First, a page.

I also really liked how Gerwig included a lot of overlaps in dialogue–it was confusing to read on paper, but watching it, it made the scene so much more authentic and human.
But okay, the ending. Basically, in the original Little Women book by Louisa May Alcott, Jo ends up married and with children because though Alcott didn’t want to end it this way, she was convinced that she had to in order to get her book published. SO, Greta Gerwig decided to reference this in the movie with an ending that goes:
- Jo runs to the station in search for Bhaer, after realizing she loved him
- It changes to the present, where the publisher is imploring Jo to add a marriage-children ending, to which Jo responds “Fine.”
- It goes back to the scene in the station, where Jo and Bhaer find each other romantically and kiss.
I did like how meta these scenes were and the way it paid tribute to the history behind the book. However, why couldn’t scene #3 have happened before scene #2? I mean, up until scene #2 when the publisher insisted on a more romantic ending, Jo and Bhaer liked each other. Jo chasing after Bhaer happened before the publisher insisted on writing a more romantic, marriage-based ending. So how come scene #3, which wasn’t even about marriage and was instead merely a continuation of scene #1, came after the publisher insisted on a marriage-children ending? Does this mean scene #1 was fake as well? Does this mean the entire relationship between Jo and Bhaer was all just for the benefit of the publisher? I’d like to think not, but the placement of scene #3 after scene #2 makes it seem so.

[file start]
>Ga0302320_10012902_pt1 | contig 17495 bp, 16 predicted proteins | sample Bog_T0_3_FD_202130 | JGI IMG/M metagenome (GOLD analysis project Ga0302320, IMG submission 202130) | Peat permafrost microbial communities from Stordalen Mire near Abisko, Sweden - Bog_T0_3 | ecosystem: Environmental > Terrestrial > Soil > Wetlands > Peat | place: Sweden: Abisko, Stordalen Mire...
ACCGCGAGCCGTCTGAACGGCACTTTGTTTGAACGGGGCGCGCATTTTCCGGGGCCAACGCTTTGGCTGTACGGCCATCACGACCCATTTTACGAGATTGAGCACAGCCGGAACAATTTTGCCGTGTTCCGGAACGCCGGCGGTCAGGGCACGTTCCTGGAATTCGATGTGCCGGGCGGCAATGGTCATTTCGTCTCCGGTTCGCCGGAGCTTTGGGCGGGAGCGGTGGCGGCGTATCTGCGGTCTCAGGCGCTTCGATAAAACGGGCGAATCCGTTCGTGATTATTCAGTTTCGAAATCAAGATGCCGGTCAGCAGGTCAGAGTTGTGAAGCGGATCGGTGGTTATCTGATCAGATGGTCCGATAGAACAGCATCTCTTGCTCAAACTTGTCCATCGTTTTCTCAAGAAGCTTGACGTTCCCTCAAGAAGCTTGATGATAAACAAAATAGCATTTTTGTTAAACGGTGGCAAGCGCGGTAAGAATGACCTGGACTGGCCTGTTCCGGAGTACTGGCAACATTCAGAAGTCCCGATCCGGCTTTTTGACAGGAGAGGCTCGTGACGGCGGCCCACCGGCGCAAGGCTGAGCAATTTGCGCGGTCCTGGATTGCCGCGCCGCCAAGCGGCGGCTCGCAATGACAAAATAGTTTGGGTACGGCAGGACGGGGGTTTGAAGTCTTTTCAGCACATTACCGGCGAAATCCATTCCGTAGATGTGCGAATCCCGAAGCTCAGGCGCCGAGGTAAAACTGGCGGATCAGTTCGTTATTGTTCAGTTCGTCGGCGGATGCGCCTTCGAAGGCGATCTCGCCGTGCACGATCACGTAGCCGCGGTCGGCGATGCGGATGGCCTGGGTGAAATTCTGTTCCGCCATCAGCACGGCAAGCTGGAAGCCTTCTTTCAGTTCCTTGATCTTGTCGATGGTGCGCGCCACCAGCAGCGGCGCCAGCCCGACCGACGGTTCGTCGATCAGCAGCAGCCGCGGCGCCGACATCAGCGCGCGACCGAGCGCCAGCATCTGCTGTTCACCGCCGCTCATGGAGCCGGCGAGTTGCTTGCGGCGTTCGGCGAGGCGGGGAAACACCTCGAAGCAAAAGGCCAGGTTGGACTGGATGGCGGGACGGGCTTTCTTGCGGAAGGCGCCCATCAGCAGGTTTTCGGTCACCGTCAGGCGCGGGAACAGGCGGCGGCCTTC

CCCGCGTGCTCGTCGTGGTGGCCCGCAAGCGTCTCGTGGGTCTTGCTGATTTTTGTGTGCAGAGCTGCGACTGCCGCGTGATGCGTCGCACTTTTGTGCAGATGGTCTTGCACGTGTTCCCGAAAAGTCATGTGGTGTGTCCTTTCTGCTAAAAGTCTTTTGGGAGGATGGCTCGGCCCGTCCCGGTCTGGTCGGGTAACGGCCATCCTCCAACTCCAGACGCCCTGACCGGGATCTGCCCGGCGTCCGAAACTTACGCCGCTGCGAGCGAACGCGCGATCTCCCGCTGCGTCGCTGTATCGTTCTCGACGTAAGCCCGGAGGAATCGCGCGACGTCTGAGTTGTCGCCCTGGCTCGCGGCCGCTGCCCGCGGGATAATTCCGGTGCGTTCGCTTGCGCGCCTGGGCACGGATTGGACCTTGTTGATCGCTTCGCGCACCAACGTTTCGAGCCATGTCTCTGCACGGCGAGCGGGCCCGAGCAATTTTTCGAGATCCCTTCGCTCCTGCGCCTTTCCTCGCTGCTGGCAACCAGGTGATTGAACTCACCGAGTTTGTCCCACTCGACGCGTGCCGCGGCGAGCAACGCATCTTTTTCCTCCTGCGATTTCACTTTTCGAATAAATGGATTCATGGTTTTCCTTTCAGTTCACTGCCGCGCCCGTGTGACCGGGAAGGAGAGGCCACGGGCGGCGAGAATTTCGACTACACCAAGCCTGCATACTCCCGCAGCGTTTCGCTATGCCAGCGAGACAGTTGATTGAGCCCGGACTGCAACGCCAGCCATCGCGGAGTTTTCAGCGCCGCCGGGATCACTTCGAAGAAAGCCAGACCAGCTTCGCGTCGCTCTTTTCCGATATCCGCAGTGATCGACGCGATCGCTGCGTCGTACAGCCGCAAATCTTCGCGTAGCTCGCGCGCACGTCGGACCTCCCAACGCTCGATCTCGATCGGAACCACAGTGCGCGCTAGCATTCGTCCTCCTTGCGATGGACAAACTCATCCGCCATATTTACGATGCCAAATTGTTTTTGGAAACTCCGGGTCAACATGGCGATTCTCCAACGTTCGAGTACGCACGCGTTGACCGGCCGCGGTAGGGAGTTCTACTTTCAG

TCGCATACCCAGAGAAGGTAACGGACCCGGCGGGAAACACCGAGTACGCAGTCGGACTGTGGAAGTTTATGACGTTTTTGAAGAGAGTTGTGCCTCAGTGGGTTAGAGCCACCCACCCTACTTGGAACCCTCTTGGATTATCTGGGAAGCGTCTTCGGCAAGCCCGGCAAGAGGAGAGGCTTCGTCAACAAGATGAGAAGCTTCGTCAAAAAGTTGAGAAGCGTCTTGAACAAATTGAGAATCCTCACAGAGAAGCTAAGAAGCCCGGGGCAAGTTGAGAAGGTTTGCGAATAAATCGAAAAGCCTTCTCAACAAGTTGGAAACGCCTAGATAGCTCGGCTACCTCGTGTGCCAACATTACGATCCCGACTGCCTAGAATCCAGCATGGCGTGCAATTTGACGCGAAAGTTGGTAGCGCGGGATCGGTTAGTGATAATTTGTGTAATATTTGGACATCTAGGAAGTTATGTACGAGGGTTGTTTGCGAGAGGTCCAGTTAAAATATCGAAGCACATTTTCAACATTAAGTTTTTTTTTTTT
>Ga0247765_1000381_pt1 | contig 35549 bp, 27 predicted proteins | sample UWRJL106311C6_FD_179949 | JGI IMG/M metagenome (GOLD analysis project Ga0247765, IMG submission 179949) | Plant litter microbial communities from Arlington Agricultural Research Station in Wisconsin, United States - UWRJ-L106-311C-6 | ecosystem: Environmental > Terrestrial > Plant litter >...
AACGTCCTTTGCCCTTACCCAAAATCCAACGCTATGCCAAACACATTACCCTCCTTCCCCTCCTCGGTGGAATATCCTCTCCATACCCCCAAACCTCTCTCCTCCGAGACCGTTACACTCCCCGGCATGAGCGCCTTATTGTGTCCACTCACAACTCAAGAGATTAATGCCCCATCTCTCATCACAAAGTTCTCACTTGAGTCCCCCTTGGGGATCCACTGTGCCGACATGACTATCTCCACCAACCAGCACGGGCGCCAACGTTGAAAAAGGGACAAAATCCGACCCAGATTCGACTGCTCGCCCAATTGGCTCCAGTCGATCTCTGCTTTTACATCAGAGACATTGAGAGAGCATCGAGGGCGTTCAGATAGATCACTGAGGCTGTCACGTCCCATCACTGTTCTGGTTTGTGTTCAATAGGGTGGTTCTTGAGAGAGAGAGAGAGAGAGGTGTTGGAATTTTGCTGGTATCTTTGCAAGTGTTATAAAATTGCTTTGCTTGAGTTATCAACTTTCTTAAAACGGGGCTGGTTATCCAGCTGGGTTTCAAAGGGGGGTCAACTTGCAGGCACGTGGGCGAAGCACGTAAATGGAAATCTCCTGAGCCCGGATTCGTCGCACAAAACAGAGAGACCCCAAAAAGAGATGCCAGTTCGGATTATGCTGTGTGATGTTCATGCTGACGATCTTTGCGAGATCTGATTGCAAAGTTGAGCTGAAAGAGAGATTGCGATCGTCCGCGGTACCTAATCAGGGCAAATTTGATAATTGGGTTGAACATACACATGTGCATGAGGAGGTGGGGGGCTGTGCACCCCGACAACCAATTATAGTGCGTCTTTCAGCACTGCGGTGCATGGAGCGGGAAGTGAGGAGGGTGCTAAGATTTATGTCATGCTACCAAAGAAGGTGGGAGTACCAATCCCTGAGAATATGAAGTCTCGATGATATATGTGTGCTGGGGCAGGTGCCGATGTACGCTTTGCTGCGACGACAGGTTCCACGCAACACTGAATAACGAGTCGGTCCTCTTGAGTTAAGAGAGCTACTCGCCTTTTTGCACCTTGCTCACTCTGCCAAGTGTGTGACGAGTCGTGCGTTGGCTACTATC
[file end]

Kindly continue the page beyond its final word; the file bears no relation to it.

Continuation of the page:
Don’t get me wrong–I do really like the idea of placing a scene of Jo getting married and having children after the publisher scene to show that the inclusion of marriage was for the sake of the publisher. But because scene #3 was never about marriage or children, and instead only about Jo and Bhaer’s relationship, I wish it would’ve been placed before the publisher scene to show that while any marriage or children scenes written in were because the publisher insisted on it, their love for each other was still genuine. Because even if they never got married, didn’t they still have a relationship?
Or maybe their romantic relationship never was genuine? Frankly, I thought that throughout the movie, Jo was gradually warming up to the idea of marriage, especially with Bhaer. So when she told the publisher that Jo didn’t marry anyone because “she says the whole book that she doesn’t want to marry,” I was a bit confused, but assumed that it meant while she did love Bhaer, she didn’t want to commit to a marriage. But maybe the placement of scene #3 after the publisher scene was intentional to suggest that from the start, the whole warming-up-to-the-idea-of-marriage was actually fake? That not just their marriage but their relationship to begin with was forced? Honestly, I don’t know.
Overall, I liked how this version of Little Women wasn’t just a redo of the previous Little Women’s. I found the parallel timelines a bit confusing at times, but I did like how unique it was and the risk of it. Reading the script and watching clips of the movie definitely made me appreciate filmmaking a lot more, and hopefully one day, I’ll be able to watch the full movie!